Most, if not all, festivals offer a VIP experience with premium seating and some food and beverage inclusions. This festival is no different with VIP seating encompassing the front of the entire stage running roughly 12 rows deep. Seats are provided whereas general admission folks need to bring in their own chairs, blankets, umbrellas etc. There’s a festival within a festival feel as VIPs also have their own food and beverage area with large tents offering shaded areas to sit and eat, drink, or just escape the sun between sets. With the park sitting on the shores of Tampa Bay, there were also several boats hanging out for the sounds of the festival though there were no clear lines of sight into the stage. Boat faring humans weren’t the only festival crashers as a number of dolphins were also spotted hanging out by the shoreline walls.

Cash Box Kings kicked off Saturday with their old school Chicago blues. Frontman Oscar Wilson has it in his blood being born on Chicago’s 43rd Street known in blues circles as ‘Muddy Waters Drive’. His classic blues vocals pair nicely with fellow frontman Joe Nosek’s howling harmonica. From old school to a couple of the most promising up and coming artists whose styles couldn’t be more different. Grammy nominated Southern Avenue brings a high energy performance with their own flavor of Memphis Motown funky blues. Robert Jon and the Wreck followed with their California Americana / Country seasoned blues rock offering. Both delivered outstanding performances and were very well received by this crowd of blues rock enthusiasts. Lil’ Ed & The Blues Imperials would bring things full circle with a return to the Chicago blues sound. A Chicago native, Lil’ Ed Williams and his band have been bringing Chicago blues to audiences worldwide for almost 30 years.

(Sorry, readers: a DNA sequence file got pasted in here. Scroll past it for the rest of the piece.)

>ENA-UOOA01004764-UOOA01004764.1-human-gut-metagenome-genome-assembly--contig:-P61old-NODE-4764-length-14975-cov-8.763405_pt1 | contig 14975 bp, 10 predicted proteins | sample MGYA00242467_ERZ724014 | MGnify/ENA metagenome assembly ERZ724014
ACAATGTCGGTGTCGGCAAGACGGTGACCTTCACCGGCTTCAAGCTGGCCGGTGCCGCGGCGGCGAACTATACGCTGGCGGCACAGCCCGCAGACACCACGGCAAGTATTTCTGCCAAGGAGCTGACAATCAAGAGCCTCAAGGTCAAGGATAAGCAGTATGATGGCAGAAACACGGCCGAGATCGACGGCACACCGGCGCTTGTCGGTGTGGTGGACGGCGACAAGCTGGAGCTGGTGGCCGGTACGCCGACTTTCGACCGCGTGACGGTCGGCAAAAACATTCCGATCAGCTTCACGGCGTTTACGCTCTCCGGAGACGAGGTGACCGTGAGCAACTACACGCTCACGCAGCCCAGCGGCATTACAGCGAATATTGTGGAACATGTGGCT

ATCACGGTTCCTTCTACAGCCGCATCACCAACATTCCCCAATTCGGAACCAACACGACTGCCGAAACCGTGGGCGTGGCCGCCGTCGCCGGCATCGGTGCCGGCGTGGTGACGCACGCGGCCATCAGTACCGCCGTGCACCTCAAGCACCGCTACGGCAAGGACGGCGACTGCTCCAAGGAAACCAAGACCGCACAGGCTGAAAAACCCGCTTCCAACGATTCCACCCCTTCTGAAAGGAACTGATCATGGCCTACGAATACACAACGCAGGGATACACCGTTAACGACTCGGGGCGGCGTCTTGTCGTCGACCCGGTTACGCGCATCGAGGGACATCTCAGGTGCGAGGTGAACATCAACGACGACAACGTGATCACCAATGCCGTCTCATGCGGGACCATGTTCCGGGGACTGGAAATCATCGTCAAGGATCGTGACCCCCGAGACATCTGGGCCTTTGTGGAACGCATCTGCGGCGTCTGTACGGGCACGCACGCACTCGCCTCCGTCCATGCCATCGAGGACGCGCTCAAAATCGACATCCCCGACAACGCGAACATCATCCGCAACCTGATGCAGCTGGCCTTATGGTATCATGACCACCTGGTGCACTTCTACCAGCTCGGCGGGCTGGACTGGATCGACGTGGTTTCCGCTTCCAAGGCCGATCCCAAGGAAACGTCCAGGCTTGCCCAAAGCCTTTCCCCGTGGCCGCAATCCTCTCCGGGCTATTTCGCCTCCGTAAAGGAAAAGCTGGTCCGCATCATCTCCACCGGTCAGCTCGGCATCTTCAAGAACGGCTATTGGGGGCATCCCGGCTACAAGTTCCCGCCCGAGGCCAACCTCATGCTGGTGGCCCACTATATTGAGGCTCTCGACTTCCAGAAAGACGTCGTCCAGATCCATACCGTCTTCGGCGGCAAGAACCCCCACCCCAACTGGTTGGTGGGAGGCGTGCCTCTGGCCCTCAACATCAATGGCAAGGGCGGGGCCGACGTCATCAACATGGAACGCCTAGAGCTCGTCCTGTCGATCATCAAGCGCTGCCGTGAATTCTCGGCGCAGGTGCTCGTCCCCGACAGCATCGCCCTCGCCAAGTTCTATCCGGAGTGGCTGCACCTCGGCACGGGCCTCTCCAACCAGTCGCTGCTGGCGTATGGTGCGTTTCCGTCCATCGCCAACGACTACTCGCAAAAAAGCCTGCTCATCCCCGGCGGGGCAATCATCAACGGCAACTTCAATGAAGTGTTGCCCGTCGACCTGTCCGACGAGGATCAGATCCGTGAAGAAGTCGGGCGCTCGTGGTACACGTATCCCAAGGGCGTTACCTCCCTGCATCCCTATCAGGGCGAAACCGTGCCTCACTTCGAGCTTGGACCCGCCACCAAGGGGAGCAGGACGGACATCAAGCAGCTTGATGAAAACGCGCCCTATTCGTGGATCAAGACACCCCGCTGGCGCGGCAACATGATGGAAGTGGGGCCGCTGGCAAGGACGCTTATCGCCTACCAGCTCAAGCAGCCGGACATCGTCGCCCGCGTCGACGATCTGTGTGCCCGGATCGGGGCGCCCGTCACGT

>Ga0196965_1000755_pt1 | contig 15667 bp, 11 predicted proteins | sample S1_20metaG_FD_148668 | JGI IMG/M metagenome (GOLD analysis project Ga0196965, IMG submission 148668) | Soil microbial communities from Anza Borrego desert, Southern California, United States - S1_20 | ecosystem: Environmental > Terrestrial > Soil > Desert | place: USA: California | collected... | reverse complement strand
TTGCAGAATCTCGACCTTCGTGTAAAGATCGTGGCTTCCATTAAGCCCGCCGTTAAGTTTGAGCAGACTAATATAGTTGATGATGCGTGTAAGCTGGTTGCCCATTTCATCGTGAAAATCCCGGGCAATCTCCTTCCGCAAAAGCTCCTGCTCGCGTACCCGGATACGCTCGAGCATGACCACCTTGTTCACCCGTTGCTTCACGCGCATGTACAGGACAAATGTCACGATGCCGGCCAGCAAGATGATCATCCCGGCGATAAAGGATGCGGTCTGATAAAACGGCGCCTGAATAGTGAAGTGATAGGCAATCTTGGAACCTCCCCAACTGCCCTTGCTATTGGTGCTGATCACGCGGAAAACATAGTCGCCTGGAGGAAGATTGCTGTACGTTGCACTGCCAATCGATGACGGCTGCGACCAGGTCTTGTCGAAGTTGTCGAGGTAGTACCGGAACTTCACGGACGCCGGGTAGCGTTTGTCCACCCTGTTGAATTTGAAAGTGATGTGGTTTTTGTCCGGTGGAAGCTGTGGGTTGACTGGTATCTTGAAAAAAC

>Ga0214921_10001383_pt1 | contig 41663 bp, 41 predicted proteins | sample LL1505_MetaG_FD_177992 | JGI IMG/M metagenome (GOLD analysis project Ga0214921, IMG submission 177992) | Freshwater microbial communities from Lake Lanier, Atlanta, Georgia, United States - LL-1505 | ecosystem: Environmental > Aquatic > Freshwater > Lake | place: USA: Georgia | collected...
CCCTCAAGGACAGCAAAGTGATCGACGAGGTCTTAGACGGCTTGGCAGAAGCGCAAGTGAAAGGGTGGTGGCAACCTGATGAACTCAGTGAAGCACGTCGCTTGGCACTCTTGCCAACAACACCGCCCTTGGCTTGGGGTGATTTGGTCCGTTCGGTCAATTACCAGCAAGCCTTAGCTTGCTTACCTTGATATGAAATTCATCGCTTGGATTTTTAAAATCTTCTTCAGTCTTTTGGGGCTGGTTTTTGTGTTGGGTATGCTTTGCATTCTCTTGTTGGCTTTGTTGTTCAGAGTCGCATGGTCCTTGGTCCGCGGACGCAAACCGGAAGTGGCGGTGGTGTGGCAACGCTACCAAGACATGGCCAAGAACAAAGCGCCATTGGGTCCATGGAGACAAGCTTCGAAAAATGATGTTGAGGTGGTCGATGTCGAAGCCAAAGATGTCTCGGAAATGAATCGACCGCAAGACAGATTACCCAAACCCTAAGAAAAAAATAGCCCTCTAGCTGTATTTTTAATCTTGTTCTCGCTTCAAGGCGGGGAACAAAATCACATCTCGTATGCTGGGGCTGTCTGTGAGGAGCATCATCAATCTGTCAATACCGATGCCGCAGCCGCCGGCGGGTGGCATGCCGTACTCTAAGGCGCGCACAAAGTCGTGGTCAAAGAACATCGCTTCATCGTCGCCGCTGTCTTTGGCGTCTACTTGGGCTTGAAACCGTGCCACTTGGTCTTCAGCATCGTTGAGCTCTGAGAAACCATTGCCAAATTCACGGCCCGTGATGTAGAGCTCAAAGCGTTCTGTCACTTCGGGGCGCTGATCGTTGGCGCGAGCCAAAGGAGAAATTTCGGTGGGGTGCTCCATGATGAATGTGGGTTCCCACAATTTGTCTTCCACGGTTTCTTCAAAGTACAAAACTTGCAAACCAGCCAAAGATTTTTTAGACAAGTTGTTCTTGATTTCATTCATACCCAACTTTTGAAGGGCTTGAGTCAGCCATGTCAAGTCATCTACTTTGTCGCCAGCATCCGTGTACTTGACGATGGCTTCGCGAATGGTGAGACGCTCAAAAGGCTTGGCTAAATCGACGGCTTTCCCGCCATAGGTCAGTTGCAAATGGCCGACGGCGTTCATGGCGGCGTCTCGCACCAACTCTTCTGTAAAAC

Saturday’s closing performer was originally slated to be Beth Hart. Festival shirts sold on site still had her listed with the lineup. Unfortunately, Beth encountered health issues that caused her to cancel several tour dates including the Tampa Bay Blues Festival. Best wishes go out to Beth for a speedy recovery and a triumphant return. Also, kudos to Chuck Ross and his team for finding not one, but two of today’s most exciting artists on the rise to fill the void. Samantha Fish and Larkin Poe. Both were Grammy nominated for Best Contemporary Blues Album this past year with Larkin Poe bringing home the hardware. To have them playing back-to-back sets was certainly a treat. Samantha ushered in the sunset opening with “Bulletproof” on her fan favorite cigar box guitar. Fish sampled songs across her album library with a complimentary “I Put A Spell on You” cover all highlighting her blazing guitar and signature vocals.

Samantha Fish performs at the Tampa Bay Blues Festival

In contrast, Larkin Poe, fronted by the dynamic duo Megan and Rebecca Lovell, would close out the evening with a set featuring their Grammy winning album Blood Harmony. Megan’s virtuoso lap steel slide work and Rebecca’s vocals and lead guitar showed that they were more than deserving of such recognition. The sisters added a nice touch with a nod to blues legend Son House with a cover of “Come On in My Kitchen.” Cash Box Kings would play an after-hours show at a venue in downtown St. Petersburg. After two days in the sun with a third a little more than 12 hours away a decision to pass on late night festivities would be a wise one. Besides there was plenty to savor from this tremendous day of music.

Larkin Poe performs at the Tampa Bay Blues Festival